New Delhi: As calls for democratic reform grow louder in the Maldives, India has stopped short of openly criticizing President Maumoon Abdul Gayoom, whose 30-year rule over the Indian Ocean island nation makes his regime the world’s longest running dictatorship.
Reform push: An 11 July picture of Mohammed Nasheed, presidential candidate of Maldives’ opposition party MDP, during a visit to New Delhi. Nasheed wants India to take greater interest in his country. Photograph: Ramesh Pathania / Mint
Over the last fortnight, two delegations from the Maldives — the opposition Maldivian Democratic Party (MDP) led by its presidential candidate Mohammed Nasheed and Gayoom’s Dhivehi Rayyithunge Party (DRP) led by his son Farish Maumoon — were in New Delhi to lobby for Indian support.
The island republic’s first free and fair presidential election, due to take place by 11 November, depends on Gayoom ratifying a new constitution.
India’s close relationship with Gayoom did not come in the way of foreign secretary Shivshankar Menon meeting the opposition Maldivian politicians.
Foreign office officials said this was the first time a senior Indian official had met anti-Gayoom politicians and believed it amounted to a signal to the Maldives president to allow multi-party democracy.
Gayoom’s son, on the other hand, was welcomed by minister of state for external affairs Anand Sharma, but in his capacity as a Congress party leader, the foreign office officials said on condition of anonymity.
“The DRP was in town to conduct party-to-party talks with the Congress,” one official said.
Nasheed told Mint that the time had come for India, the world’s largest democracy, to take greater interest in the Maldives. “The longer India takes to respond to the authoritarian regime of Gayoom, who remains unwilling to ratify a new constitution under which free and fair elections can be held, the more it will end up looking like the British Raj,” Nasheed said.
A collection of 1,192 coral islands with a population of only 320,000 people scattered south-west of India, the Maldivian archipelago is known less for concerns about democracy and more for its white sandy beaches and crystal-clear waters as well as its preoccupation with a doomsday scenario of being drowned by the sea under the impact of climate change.
Since the then Indian prime minister, Rajiv Gandhi, sent troops to crush a November 1988 attempt to overthrow Gayoom by some Sri Lankan Tamil rebels, New Delhi has largely looked to Gayoom to stave off any threats to its security interests in that part of the Indian Ocean.
Former ambassador Kuldip Sahdev, in charge of the Maldives in the foreign office when the 1988 coup took place, admitted that India has since “not made the transition” in favour of a democratic Maldives, possibly because it has been focused on other crises.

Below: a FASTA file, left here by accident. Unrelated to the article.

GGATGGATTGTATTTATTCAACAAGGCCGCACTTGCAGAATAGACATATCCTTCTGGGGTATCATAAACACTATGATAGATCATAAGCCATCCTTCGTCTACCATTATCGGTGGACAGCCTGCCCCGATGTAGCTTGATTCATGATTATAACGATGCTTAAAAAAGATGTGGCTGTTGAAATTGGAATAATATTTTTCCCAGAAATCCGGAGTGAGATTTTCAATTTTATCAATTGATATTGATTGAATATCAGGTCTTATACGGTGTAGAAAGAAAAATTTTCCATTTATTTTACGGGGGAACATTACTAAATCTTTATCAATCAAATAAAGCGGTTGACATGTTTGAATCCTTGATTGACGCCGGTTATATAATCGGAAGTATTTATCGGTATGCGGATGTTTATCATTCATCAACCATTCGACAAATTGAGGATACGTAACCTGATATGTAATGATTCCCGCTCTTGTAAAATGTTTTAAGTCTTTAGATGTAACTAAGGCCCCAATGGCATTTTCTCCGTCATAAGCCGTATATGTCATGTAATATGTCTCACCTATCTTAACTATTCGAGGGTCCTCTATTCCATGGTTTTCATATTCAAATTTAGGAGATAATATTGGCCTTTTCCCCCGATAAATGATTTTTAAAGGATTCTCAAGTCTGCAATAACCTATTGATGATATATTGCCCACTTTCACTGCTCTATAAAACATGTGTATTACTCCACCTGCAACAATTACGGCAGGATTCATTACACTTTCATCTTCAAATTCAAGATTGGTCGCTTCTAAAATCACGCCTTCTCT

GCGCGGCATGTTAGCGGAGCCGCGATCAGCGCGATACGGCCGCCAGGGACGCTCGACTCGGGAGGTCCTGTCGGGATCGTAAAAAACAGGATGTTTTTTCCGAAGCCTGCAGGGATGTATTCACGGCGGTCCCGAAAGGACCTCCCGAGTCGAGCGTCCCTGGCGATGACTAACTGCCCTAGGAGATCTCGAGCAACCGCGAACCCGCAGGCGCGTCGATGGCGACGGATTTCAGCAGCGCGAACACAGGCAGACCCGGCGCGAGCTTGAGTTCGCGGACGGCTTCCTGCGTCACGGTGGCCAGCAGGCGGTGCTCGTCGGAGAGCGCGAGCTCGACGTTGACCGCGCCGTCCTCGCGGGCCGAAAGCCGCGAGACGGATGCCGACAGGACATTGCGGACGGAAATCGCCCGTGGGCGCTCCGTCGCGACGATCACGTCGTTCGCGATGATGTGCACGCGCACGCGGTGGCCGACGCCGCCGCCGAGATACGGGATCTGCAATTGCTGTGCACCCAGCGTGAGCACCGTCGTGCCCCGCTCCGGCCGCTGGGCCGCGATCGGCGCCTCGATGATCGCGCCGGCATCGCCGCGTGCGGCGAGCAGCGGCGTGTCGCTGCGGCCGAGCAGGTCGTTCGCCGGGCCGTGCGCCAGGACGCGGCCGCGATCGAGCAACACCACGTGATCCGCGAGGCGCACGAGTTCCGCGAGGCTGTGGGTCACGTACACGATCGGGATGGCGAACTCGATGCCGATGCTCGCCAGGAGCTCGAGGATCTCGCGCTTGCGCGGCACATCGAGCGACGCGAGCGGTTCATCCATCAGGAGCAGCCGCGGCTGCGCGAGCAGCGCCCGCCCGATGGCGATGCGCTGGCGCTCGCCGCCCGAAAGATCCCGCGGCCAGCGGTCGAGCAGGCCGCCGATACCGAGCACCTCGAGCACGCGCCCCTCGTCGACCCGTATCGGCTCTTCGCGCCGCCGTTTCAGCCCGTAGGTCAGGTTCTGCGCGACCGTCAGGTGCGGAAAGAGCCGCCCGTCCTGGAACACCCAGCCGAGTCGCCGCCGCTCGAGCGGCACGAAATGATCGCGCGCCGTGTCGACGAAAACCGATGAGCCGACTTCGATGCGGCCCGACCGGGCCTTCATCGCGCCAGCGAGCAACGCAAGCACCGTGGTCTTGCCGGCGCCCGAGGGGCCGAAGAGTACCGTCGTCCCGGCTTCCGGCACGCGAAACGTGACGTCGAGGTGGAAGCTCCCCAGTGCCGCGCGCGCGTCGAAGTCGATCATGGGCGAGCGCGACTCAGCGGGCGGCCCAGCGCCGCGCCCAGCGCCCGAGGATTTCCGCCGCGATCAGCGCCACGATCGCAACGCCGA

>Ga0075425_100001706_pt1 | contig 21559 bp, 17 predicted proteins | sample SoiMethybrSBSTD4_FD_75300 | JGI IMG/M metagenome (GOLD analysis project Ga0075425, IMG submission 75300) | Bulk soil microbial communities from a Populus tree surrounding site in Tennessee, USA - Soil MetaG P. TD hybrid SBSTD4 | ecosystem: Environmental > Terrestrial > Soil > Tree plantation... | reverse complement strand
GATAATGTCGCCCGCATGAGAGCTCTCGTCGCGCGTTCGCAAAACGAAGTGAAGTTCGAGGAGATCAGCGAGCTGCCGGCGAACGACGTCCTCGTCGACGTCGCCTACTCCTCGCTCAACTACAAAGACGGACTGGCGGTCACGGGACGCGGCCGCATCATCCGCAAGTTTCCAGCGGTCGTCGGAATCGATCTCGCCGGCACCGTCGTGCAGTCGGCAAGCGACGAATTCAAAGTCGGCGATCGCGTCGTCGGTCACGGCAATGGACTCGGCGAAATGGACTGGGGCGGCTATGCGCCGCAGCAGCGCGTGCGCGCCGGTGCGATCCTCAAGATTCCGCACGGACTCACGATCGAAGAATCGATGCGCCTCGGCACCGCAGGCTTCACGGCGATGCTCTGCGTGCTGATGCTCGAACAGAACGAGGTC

Former foreign secretary Muchkund Dubey says that, ironically, it is Maldives’ strategic importance that is forcing India “to play safe and maintain good relations with Gayoom. The government is not sure whether change will really take place and the MDP will come to power or not, so it wants to keep the status quo.”
And according to Nasheed, the presence of Indian armoured personnel carriers (APCs) in the Maldivian capital, Male, has helped to silence dissent.
Nasheed said he had tried to drive home the message to the Indian establishment that the security of India was intimately connected with a democratic Maldives. Gayoom, he said, had been increasingly looking to China, as well as to hard line Islamic states such as Saudi Arabia to sustain his one-party rule. “The Chinese are coming into the Maldives in a big way. They are building our foreign office as well as the national museum,” he said.
Rumours that Beijing had wanted to build a submarine base have persisted for some years, Nasheed said.
“It is extremely naïve to believe that the balance in the Indian Ocean can be maintained with the help of the Chinese,” he added.
Nasheed’s compatriot and MDP politician Ahmed Naseem, who lives in exile in Sri Lanka, points out that one of the world’s busiest shipping lanes that passes by the Maldivian archipelago carries cargo worth $450 billion (Rs19.22 million today) annually.
“It is in India’s national interest to have a democratic regime in the Maldives which believes in India. Instead, there is Gayoom who plays fast and loose,” Naseem said.
Naseem said the India-Maldivian connection has always been an intimate one, even if it doesn’t reach the “consciousness of the Delhi elite”.
Up to the early 1960s, the entire Maldivian treasury was controlled by an Indian by the name of Abdullah Koya, who then moved back to Kerala.
As a young child, he himself was sent to study in the Jamia Millia school in Delhi and his “proudest moment” was when he received the class prize from first prime minister Jawaharlal Nehru, Naseem said.
The visiting MDP politicians said they were in regular touch with the UK, the US and the European Union to support the pro-democracy movement in the Maldives.
Nasheed, who has spent about six years in Gayoom’s jails, said that the president’s closest aides, including his brother and finance minister, had deserted him to start their own political parties.
“It’s looking a bit like the Monty Python,” he added, referring to the British TV comedy show that mocked everything. “If it wasn’t tragic, it would be funny,” Nasheed said.